She pointed to commentary from Peter Crawford, Schwab’s CFO, saying the company has “a business model that doesn’t depend on commission revenue, a long-term orientation and a history of being willing to disrupt ourselves based on client needs and competitive dynamics.”

The scrapped commissions equaled $90 million to $100 million in quarterly revenue, which is about 3% to 4% of total net revenue, Crawford noted.

A TD Ameritrade spokeswoman said, “With $1.3 trillion in client assets, we have scale and a diverse business model with a range of different revenue streams.” She said the company was committed to the “best execution” of trades and “a consistent, quality and liquid trading experience for our clients.”

“We firmly believe that investing is a pathway to a better life and are fully committed to providing more people with the access, education, and help they need to confidently navigate and build a more sustainable financial future for themselves and their families,” she said.

The company has been building up its investor education offerings in the past year, she said, adding, “Relevant information, delivered when our clients could best use it, and in the formats they prefer, increases confidence and empowers rational decision-making.”

Behavioral economics suggests people don’t always make ‘rational’ money choices

While the trading platforms are changing, the people using them stay the same. This could be part of the challenge in avoiding any overtrading and bad bets.

Behavioral economics research says people have an “mental accounting” system where they internally label money for certain activities and won’t replace it with other earmarked money. If someone sets aside $500 a month for stock trading but doesn’t hit the limit, he or she might just keep on trading.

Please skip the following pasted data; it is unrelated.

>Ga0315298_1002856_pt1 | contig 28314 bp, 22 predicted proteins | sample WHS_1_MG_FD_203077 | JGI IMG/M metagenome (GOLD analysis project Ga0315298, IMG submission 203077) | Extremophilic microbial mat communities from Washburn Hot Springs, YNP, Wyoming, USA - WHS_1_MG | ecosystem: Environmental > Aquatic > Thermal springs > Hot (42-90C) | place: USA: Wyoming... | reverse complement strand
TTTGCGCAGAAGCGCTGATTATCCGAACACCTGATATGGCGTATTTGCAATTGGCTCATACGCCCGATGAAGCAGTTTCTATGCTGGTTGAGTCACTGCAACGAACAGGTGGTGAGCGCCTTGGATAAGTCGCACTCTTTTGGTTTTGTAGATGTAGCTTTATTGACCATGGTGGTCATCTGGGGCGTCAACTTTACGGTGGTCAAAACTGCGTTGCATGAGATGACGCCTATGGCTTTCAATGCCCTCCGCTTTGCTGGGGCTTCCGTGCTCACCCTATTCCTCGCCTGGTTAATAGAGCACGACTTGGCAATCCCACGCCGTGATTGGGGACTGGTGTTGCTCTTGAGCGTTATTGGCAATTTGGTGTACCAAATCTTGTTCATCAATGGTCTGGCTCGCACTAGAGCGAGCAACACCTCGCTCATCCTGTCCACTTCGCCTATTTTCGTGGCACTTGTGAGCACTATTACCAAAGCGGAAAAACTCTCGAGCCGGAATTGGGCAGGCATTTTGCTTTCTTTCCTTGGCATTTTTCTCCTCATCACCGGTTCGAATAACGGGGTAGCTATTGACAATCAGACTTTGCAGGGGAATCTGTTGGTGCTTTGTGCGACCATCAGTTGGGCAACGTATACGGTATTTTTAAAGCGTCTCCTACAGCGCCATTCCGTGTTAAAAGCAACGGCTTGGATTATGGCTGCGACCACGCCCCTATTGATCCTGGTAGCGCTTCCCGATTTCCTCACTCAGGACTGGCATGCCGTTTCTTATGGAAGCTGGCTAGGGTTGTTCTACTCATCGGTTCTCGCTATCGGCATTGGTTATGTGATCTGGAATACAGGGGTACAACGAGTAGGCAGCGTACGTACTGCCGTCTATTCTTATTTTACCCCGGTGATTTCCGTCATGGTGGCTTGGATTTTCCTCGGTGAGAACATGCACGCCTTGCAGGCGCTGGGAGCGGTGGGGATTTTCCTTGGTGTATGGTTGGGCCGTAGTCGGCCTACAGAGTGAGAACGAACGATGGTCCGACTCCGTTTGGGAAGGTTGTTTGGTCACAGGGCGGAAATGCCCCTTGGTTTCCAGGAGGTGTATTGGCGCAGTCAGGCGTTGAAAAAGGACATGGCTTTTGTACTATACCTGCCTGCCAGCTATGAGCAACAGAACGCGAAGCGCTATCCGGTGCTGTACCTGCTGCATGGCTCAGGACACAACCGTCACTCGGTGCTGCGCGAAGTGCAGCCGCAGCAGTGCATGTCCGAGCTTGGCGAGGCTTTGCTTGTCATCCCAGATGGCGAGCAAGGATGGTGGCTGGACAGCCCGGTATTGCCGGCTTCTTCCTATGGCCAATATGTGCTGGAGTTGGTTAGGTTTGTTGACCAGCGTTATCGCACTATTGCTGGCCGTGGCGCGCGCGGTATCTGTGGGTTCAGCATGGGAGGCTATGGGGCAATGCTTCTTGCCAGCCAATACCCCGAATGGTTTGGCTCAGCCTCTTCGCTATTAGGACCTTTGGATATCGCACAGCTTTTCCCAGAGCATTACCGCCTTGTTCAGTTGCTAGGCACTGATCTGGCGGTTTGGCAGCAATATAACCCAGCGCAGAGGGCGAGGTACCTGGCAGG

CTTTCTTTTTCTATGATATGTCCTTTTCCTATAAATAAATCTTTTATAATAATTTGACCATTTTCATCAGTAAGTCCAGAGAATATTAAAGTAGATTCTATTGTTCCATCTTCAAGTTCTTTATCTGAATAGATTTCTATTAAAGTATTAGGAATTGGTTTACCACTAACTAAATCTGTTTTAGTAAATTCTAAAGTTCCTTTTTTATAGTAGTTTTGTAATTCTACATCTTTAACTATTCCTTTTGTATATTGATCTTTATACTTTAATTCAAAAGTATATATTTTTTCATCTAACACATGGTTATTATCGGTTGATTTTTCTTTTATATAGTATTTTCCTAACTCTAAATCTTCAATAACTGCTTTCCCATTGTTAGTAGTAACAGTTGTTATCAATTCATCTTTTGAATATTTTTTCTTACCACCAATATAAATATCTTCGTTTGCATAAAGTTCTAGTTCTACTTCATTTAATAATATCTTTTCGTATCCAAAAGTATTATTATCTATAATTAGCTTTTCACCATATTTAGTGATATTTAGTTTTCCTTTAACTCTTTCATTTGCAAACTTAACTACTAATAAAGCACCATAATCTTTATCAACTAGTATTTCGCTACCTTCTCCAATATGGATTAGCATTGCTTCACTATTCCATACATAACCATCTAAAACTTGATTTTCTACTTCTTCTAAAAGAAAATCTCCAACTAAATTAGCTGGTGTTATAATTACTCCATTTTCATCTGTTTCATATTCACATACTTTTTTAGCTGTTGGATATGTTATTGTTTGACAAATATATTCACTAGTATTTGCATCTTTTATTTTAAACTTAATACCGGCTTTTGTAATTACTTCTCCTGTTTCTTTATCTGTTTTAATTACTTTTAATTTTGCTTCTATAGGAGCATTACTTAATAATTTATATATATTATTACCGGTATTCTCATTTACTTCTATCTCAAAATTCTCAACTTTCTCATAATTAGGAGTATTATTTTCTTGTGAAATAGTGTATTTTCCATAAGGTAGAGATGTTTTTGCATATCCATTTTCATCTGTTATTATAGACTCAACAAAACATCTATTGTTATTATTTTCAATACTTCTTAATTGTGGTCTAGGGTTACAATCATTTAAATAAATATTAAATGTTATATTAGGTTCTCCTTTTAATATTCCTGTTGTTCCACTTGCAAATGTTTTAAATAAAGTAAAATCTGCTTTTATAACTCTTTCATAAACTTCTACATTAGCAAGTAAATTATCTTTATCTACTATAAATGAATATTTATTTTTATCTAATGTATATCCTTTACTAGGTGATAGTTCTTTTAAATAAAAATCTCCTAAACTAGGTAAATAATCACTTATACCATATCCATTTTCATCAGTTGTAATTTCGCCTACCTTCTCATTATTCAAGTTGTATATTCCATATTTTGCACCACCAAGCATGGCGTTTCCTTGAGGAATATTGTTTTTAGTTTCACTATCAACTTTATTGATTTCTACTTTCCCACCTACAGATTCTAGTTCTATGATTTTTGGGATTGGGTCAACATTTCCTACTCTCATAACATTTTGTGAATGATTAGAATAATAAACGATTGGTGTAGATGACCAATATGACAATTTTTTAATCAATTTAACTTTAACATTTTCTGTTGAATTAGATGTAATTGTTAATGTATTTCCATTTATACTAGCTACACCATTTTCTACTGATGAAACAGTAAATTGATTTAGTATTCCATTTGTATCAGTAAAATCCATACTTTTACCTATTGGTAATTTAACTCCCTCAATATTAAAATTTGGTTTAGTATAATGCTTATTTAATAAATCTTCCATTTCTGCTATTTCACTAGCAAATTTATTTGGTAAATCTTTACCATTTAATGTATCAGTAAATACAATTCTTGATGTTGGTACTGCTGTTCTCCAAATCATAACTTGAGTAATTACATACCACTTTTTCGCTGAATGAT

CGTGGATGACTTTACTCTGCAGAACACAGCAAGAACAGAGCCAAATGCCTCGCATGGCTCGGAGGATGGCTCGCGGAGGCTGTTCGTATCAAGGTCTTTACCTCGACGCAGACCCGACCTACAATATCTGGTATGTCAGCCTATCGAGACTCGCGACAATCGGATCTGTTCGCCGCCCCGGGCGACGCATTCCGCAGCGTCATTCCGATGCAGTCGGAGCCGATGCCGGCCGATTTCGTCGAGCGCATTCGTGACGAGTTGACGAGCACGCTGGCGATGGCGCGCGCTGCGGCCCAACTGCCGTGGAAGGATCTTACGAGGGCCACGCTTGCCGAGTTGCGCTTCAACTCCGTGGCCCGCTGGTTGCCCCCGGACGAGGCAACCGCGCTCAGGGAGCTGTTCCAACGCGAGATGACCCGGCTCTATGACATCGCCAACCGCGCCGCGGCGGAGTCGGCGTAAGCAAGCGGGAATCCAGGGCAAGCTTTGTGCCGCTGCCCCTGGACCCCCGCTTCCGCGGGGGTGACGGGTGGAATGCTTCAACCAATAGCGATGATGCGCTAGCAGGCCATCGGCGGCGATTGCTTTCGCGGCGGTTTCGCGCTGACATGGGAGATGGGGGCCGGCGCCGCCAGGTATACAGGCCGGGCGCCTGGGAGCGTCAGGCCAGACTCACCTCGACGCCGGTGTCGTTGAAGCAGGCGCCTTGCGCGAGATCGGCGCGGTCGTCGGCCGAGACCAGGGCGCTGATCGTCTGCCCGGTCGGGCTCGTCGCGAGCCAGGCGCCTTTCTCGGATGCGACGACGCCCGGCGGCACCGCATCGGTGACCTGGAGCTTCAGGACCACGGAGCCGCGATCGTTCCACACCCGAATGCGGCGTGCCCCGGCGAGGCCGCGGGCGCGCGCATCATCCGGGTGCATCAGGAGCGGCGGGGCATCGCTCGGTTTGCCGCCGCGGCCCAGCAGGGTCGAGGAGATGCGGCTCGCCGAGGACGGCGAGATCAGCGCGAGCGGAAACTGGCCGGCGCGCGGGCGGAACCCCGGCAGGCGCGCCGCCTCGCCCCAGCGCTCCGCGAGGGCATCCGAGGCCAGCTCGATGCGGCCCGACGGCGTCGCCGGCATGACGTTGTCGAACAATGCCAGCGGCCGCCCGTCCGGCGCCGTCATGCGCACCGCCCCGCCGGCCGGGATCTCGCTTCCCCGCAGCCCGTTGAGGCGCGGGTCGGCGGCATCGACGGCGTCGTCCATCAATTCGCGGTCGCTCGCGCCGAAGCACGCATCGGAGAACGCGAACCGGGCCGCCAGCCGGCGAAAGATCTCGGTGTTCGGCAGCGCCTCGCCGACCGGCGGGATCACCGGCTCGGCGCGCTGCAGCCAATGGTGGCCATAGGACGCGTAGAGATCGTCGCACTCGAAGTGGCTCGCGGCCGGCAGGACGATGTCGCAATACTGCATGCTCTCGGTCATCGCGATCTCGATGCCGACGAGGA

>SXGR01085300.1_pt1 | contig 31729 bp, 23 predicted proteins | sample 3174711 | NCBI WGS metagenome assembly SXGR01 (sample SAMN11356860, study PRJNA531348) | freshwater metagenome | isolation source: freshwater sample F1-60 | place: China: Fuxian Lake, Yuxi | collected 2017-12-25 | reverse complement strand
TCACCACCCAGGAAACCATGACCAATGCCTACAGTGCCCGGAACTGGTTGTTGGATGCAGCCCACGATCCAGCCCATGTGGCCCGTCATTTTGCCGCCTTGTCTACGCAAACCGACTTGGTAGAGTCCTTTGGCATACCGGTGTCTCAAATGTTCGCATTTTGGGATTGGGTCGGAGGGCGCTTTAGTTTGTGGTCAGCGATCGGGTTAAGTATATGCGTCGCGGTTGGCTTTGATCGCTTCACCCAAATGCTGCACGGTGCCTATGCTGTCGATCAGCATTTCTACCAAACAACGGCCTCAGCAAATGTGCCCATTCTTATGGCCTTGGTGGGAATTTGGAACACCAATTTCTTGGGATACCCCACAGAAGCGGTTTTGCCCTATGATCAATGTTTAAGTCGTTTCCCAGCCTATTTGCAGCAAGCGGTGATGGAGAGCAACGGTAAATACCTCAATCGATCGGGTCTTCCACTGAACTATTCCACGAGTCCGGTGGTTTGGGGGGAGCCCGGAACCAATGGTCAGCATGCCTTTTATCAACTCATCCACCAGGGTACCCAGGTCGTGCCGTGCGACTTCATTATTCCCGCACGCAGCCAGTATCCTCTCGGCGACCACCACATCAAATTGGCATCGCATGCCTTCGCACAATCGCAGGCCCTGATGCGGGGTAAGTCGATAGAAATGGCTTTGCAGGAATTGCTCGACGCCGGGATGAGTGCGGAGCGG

While the trading platforms are changing, the people using them stay the same. This could be part of the challenge in avoiding any overtrading and bad bets.

Of course, there’s another behavioral economics theory that could make the case that investors with zero commissions will be cautious. The concept of “loss aversion” means “losses hurt more than gains feel good,” writes Richard Thaler, a professor at the University of Chicago Booth School of Business and giant in the behavioral economics field.

On Wednesday, some financial advisers said the erased commissions wouldn’t unlock the floodgates on ill-advised trades. They noted low-cost trades have been around for years.

“If the investor is scared due to current headline risk, their innate behavioral biases will likely lead to poor trades anyway,” said Risley Sams, founder and president of RHS Financial in San Francisco. “The fact that it won’t cost them any commissions is probably not the primary driver.”

Others welcomed the news on the scrapped commissions.

Mike Alves, the managing director and founder of Vida Private Wealth in Pasadena, Calif., said the news would lure more investors. By investing in the market, winning on some bets and losing on others, more consumers could actually become savvy investors — and better appreciate the services of financial planners like Alves.

“Sometimes our job is helping our clients avoid financial mistakes,” he said. “If I can save you from making a million-dollar mistake, how much is that worth?”

Charles Schwab Corp. shares are down 12% from the start of the year, E-Trade shares are down almost 20% and TD Ameritrade shares are down more than 30%. The Downside To Charles,The Downside To Charles,The Downside To Charles,The Downside To Charles,The Downside To Charles